“The videos won a bunch of awards, so when we went belly-up, I still looked good,” she says. There was a front-page Wall Street Journal story about the demise of the Koop project that said she was an “acclaimed patient producer,” which she says induced another nascent company, Health Village, to hire her. This job was her first on the then–barely-used Internet.

“Suddenly, I had to learn all about the Internet, and that was wonderful—baptism by fire,” she says. “Bandwidth was limited, and you couldn’t really stream video, but I was there learning every day. When this company went under too, I was ready to be a consultant. I didn’t know much, but it may have been as much as anyone else.”

By the mid-1990s, the Internet boom was on. In lots of other fields, the big brand names were taking shape.

“Charles Schwab had created the democratization of financial information, and ESPN had created the democratization of sports information. They were like Betty Crocker in cooking—the face of the most trusted brand,” Forte says. “But there were about 25,000 medical information sites trying to be like that. Dr. Koop had tried it—to be the face of medical information, but there was not yet a breakthrough.”

One of her bosses at Whittle induced Forte to come to Atlanta to work for a start-up called Medcast, which was producing a “smart” screen saver for doctors—one that would automatically update them daily on medical news and research. Within a year, Medcast merged with WebMD, and Forte became president of programming.

A lot of what was going on, she says, was marketing the brand: “It was a crazy time, with WebMD advertising on the Super Bowl, Elton John doing private parties for us, and Tony Bennett doing a concert for clients. I was flying all around on corporate jets.”

Then reality set in. WebMD had to produce content for the Internet, and Forte’s task was to make that happen. She found, strangely enough, that she knew more about the Internet than almost anyone she could find. “Young people just didn’t know it yet,” she says. “There was no one to hire.” Fortunately, in Atlanta she was able to hire journalists and technicians from CNN, also based there. She developed alliances with doctors and research facilities and let the journalists be journalists, albeit for an information Web site.

“I was determined to have health and medical news included in the American news lineup,” she says. “We had international news, political news, and sports and weather, but at that time, you had a health story only once a week or so, on a news broadcast. WebMD was going to break into that cycle. Having been on the physician’s side, I knew there was a lot of information in journals and other research that needed to get to the consumer. Seeing where the Internet was going, I pushed WebMD to get there first.”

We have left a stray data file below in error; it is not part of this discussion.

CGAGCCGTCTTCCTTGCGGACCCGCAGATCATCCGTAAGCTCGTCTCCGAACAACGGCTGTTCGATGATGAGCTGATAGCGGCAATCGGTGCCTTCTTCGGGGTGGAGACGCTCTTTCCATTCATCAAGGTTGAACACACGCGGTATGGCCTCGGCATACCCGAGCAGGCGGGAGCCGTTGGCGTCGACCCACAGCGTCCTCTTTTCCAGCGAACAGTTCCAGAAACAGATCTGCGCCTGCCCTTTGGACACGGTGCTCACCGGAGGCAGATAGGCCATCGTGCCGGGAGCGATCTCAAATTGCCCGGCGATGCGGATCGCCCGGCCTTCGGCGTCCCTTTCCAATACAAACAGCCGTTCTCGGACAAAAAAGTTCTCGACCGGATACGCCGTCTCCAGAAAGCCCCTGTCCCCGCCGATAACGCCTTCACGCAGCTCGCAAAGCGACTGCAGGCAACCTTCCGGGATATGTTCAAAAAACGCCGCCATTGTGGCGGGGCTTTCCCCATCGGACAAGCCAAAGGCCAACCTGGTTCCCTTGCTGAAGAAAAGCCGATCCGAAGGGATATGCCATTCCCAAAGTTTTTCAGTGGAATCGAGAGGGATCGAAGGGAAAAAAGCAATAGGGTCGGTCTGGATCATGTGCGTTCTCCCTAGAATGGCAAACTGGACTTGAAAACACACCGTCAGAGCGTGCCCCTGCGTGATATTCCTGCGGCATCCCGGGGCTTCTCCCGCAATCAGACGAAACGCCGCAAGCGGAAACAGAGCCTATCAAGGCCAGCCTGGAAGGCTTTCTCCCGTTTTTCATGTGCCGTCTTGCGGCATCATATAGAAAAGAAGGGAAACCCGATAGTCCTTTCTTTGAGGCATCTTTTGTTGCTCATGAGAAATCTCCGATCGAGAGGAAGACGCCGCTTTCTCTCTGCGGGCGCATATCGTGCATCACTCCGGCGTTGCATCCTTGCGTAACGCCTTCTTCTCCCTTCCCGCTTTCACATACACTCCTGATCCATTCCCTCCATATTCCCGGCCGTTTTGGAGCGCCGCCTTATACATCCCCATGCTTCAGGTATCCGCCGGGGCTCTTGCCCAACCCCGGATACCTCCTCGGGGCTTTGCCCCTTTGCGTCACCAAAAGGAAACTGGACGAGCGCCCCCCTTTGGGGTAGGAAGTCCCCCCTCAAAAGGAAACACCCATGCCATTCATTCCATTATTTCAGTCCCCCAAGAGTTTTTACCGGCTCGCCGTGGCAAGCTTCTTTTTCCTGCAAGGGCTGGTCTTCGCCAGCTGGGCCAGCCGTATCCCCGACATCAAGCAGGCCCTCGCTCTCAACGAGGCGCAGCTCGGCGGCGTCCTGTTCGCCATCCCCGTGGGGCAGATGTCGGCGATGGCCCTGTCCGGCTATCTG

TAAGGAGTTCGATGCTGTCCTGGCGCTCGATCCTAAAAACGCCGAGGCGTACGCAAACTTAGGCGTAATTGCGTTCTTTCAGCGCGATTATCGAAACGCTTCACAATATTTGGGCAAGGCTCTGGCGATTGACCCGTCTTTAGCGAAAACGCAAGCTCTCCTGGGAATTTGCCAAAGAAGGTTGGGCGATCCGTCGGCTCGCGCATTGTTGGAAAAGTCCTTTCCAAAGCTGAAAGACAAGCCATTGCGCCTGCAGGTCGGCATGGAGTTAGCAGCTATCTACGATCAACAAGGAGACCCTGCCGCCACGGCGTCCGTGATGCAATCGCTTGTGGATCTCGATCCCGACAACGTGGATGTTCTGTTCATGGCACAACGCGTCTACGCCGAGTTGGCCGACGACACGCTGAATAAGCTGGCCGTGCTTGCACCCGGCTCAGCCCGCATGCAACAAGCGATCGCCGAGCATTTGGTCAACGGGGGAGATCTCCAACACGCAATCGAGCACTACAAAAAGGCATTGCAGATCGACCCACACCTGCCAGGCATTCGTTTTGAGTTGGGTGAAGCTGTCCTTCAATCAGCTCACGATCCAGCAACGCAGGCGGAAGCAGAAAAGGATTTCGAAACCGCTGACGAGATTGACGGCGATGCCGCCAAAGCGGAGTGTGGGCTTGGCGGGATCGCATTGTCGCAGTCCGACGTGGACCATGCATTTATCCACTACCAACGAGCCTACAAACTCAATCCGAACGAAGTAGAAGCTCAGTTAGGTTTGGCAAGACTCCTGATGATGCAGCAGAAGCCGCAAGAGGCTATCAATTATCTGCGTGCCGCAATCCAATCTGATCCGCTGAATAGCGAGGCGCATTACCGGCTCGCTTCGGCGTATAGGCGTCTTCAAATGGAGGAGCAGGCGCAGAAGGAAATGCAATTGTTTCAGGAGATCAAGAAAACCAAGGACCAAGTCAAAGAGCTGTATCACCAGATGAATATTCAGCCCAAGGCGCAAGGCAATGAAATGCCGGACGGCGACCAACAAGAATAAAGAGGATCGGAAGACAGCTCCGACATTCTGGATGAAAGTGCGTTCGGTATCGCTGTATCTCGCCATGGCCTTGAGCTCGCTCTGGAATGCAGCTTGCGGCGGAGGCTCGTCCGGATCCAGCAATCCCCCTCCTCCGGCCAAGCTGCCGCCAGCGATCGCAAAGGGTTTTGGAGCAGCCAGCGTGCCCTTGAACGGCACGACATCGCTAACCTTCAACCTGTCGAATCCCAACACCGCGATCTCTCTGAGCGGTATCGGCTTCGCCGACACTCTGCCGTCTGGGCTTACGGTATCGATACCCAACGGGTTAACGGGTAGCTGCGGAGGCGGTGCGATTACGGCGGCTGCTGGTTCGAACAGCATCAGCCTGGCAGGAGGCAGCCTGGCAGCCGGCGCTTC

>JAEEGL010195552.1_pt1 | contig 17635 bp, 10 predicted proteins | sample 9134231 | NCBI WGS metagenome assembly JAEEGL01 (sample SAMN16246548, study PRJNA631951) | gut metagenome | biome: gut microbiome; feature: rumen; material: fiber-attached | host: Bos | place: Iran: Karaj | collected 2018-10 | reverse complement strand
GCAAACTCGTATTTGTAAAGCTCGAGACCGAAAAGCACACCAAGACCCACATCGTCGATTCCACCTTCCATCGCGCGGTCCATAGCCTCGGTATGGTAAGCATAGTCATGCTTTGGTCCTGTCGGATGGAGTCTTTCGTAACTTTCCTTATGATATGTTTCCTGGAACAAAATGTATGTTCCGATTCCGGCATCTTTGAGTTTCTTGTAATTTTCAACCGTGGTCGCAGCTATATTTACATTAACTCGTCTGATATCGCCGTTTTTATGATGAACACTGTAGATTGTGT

Forte believes she has now cleared that hurdle, but there is plenty left to do. About five years ago, she realized that the company needed to do something retro—publish a print magazine with the WebMD imprimatur. Potential patients were researching medical issues on the Web site but then wanted to take that information into the doctor’s office. Further, Forte wanted to reach her largest captive audience, people waiting to see the doctor.

“Suddenly, my competition was Time, Newsweek, and Good Housekeeping, but if I could translate the Internet back into print, we could have yet another market,” says Forte, who now lives in Franklin Lakes, N.J., with her husband Stephen Biale, a stepdaughter who is a sophomore at Lafayette College, and her two younger daughters. WebMD, the magazine, she says, will soon surpass Prevention as the highest circulation health-related print publication.

Though she is listed as editor-in-chief of the magazine, Forte has backed away from most hands-on editing or writing. Her current mission is to stretch the WebMD brand in as many directions as possible. Last fall, for instance, she started WebMD Pets, with lots of links both for and from veterinarians. She’s launched a British version of the site, with help from the Boots drug store chain there. An iPhone application launched in 2008 has been downloaded more than a million times. Other applications include the WebMD Symptom Checker, a popular first-aid program, and a drug and treatment look-up with a handy pill identifier.

“There will be more applications for PDAs and cell phones this year,” she says. “Many doctors’ offices and medical facilities still have restrictions on those devices, so use is limited now, but the time is not far off when a patient will download what he or she wants from the Web site, have it on a PDA, and show it to a doctor in the office.

“The whole idea for the future is to have patients taking more control of their care, and we see that as good for the patient and good for the doctor.”

Robert Strauss is a New Jersey-based journalist who listens to his doctor—most of the time.